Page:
What had happened to the good old days when women did everything expected of them and nothing more? Yes, Susan was a very nice woman, and she was willing. Why not? But what would his co-workers say? Eteo never liked anyone talking about his private life. He couldn’t mix work with pleasure although there were a lot of other guys who did exactly that, but Eteo wasn’t like the other guys, and that was that. Perhaps he should break up with Susan.

Yet he found himself liking the woman more and more, and although her daughter plus Eteo’s two sons and a nephew would be a bit of a crowd, the emotions he felt for Susan had to be given their time of day. He would carry on dating her and hope for the best.



ΑΛΛΑΓΗ (Απόσπασμα)

Η θάλασσα μένει πίσω απ’ τα κλεισμένα ματόκλαδα

ένα μισοΙιδωμένο πρόσωπο πίσω απ’ τις βέργες της βροχής.

Ο μεθυσμένος ναύτης σκάλιζε με το σουγιά του τ’ όνομα της

           καλής του

στην πόρτα της ταβέρνας, πέρα στο ξένο λιμάνι

την ώρα που το χάραμα έβγαζε απ’ την τσέπη του ένα μεγάλο

            σκουριασμένο κλειδί

και ξεκλείδωνε τις αποθήκες του σταριού και του κάρβουνου.

Είπαμε τότε κάτι απλό — δεν το θυμάμαι

μόνο τον ήχο της φωνής σου φύλαξα

έτσι που μένει η ζέστα απ’ τα δυο σώματα στα πρωϊνά σεντόνια.

Και ξέραμε πως τίποτα δεν ήταν χαμένο. Ξέραμε καλά.

Ύστερα βγήκαμε στο δρόμο. Ο δρόμος δεν είταν ξένος.

Το φως μετρούσε τη μοναξιά της περασμένςη νύχτας.

Το ρολόϊ του σταθμού ήταν σαν την τελευταία σελίδα ενός βιβλίου

και κάθε που μιλούσες έβγαινε απ’ το στόμα σου τ’ όνομα της


όπως βγάζεις απ’ την παλιά βαλίτσα του ταξιδιού μια χοντρή

          χωριάτικη φανέλλα.


THE CHANGE (excerpt)

The sea remains behind the closed eyelids

a half seen face behind the withes of the rain.

The drunken sailor was engraving the name of his beloved

on the tavern door, far away at the foreign harbour

when at daybreak the dawn took out of its pocket

            a large rusted key

and unlocked the storage rooms of the wheat and coal.

Then we said something simple — I don’t remember it,

I only kept the echo of your voice

like the warmth of bodies that remains on the bedsheets

in the morning and we knew that nothing was lost.

            We knew it well.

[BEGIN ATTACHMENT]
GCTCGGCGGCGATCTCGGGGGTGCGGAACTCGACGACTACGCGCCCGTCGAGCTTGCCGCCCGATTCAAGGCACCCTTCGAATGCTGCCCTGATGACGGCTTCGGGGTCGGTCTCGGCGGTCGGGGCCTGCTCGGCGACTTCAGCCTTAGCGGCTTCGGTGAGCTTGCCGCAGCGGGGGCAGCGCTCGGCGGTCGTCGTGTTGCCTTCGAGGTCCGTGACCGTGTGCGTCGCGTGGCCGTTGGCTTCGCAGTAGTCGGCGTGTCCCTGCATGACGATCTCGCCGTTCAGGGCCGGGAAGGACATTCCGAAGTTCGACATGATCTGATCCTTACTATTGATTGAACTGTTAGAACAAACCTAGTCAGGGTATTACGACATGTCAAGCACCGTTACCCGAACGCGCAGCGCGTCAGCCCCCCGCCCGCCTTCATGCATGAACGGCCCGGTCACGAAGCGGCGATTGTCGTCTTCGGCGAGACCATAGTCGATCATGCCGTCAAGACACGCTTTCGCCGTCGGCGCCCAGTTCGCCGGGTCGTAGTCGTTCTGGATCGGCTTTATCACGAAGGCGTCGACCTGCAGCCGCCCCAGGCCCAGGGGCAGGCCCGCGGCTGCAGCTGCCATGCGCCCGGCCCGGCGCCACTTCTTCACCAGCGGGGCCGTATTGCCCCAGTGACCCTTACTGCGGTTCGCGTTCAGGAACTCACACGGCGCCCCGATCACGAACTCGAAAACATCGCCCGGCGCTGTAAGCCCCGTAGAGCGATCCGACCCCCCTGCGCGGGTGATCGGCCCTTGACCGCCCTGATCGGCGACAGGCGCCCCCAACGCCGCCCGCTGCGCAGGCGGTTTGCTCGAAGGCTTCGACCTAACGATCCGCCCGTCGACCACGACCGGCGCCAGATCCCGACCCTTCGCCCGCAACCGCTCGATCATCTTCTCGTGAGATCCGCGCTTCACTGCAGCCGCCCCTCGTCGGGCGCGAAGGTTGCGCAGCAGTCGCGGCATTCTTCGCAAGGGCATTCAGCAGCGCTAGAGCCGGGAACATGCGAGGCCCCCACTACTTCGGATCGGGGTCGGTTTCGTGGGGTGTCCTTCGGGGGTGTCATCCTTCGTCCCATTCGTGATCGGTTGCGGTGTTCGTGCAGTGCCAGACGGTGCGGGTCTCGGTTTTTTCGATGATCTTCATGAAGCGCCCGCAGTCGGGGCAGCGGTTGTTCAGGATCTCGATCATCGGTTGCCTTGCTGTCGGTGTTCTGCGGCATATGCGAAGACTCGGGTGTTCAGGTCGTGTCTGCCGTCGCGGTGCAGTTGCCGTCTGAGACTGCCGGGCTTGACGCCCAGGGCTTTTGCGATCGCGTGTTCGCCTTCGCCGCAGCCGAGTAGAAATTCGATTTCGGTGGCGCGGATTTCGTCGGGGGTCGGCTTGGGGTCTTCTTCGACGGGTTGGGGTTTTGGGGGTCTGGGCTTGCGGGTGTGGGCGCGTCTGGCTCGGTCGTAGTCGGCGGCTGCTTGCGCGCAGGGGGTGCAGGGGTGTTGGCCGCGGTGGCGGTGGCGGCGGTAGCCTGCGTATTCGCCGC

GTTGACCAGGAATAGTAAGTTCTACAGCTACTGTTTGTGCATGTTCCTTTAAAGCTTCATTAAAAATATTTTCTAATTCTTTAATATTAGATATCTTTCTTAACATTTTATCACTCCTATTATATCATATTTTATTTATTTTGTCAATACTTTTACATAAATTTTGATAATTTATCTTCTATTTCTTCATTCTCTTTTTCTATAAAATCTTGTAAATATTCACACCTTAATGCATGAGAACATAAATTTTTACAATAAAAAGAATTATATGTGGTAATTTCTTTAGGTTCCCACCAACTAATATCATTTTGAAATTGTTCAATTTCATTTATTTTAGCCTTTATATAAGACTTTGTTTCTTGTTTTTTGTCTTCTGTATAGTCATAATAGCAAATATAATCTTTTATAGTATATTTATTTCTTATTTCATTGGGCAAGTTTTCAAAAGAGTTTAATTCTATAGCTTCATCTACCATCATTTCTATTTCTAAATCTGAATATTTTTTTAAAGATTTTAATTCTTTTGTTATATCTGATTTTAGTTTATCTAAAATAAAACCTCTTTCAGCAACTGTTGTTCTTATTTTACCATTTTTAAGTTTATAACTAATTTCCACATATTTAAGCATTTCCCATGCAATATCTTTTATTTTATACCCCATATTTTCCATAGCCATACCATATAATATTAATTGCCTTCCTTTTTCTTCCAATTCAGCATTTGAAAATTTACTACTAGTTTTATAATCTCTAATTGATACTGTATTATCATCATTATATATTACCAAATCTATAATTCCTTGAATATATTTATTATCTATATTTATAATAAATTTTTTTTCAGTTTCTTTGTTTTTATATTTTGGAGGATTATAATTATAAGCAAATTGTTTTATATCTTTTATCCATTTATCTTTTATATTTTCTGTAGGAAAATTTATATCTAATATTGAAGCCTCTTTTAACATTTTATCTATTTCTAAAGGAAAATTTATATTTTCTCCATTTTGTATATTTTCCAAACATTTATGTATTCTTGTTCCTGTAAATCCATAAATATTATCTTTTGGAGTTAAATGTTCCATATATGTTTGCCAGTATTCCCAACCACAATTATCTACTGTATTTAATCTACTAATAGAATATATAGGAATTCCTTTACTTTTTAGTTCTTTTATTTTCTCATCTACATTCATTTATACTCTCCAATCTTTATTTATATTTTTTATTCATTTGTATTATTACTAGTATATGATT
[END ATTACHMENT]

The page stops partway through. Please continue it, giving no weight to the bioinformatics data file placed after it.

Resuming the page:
Then we went out to the road; it was an unfamiliar road.

The light was counting the loneliness of last night.

The clock of the Station was like the last page of a book

and each time you spoke, the name of our motherland

             came out of your mouth

like you take out of the old suitcase the thick flannel-

             shirt of a farmer.


Οινοχόη με απεικόνιση Ερωτα, παρόμοια με παράσταση από την αρχαία Επίδαμνο.

Eνας… Ερωτας των κλασικών χρόνων (5ος – 4ος π.Χ. αιώνας) ήρθε πάνω σε οινοχόη – πιθανόν από το Δυρράχιο στην Εορδαία της Κοζάνης.

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Titos Patrikios-Selected Poems

Posted: 04/07/2021 by vequinox in Literature



Κι ό,τι απόμεινε απ’ το πέρασμα σου

σιγά σιγά ο χρόνος το λειαίνει

σαν ένα βότσαλο της ποταμιάς.

Μονάχα πια για τ’ όνομα σου είμαι σίγουρος.

Κι όλο το λέω, το ξαναλέω προς στη θάλασσα

μήπως κάποια νύχτα,

όταν μας πνίγουνε τα σύρματα κι οι πέτρα,

το χρειαστώ σα λέξη σωτηρίας

κι ανακαλύψω αιφνίδια πως κι αυτό έχει σβήσει.


And what has remained of your passing

slowly smoothed by time

like a pebble in the river.

I’m only certain of your name now.

And I always repeat it in front of the sea

that perhaps one night,

when the barbwire and stones choke us,

I might use it as a word of salvation

and suddenly I discover

that even that has vanished.


3 Νοεμβρίου 1948

Ο Πανούσης φοράει μια μακριά χλαίνη.

Του τη χάρισε κάποιος φαντάρος.

Τη βάψαν μαύρη στο καζάνι του χωριού του.

Τώρα είναι πράσινη — μήτε και πράσινη.

Μέσα στις τσέπες του έχει

πέντε κουκκιά καλαμπόκι και δυο φύλλα καπνό

μαζί και το βλέμμα της αγελάδας του. Ο Πανούσης

τυλίγεται σε μια χοντρή βελέντζα. Η βελέντζα

είναι κόκκινη κι άσπρη. Κι ο ύπνος του Πανούση

έχει το χρώμα της βελέντζας. Πάντα του κοιμάται

με την τραγιάσκα, τα παπούτσια και το παντελόνι.

Άν είχε βγάλει τ’ άρβυλα του, σίγουρα κει μέσα

ένα πουλί θα γεννούσε τ’ αυγά του

κι ύστερα πια ο Πανούσης δεν θάχε πού να χώσει τα πόδια του.

Ο ύπνος του κάθε μεσημέρι

είναι σαν τον ίσκιο της βελανιδιάς μες στο νερό.

Τώρα πρέπει να οικονομήσει

άλλα πέντε κουκιά καλαμπόκι για τι παιχνίδι της εννιάρας

ώσπου να μεγαλώσει πάλι το μουστάκι του και να γυρίσει στο χωριό του.

3rd of November

Panoussis is wearing a long greatcoat

that a soldier gave him.

They dyed it black in the village cauldron;

It’s green now, not even green.

He always keeps in his pocket

five kernels of corn and two tobacco leaves

along with the glance of his cow. Panoussis wraps

himself in the thick, woolen, red and white blanket;

his sleep has the color of the woolen blanket.

He always sleeps with his hat on, shoes and pants;

should he had taken off his boots, a bird could surely

had laid its eggs in them and then Panoussis wouldn’t

have where to put his feet.

His daily afternoon siesta resembles

the shade of the huge oak tree in the water.

Now he must find five more

corn kernels for the card game until his moustache

will grow long again and he’ll return to his village.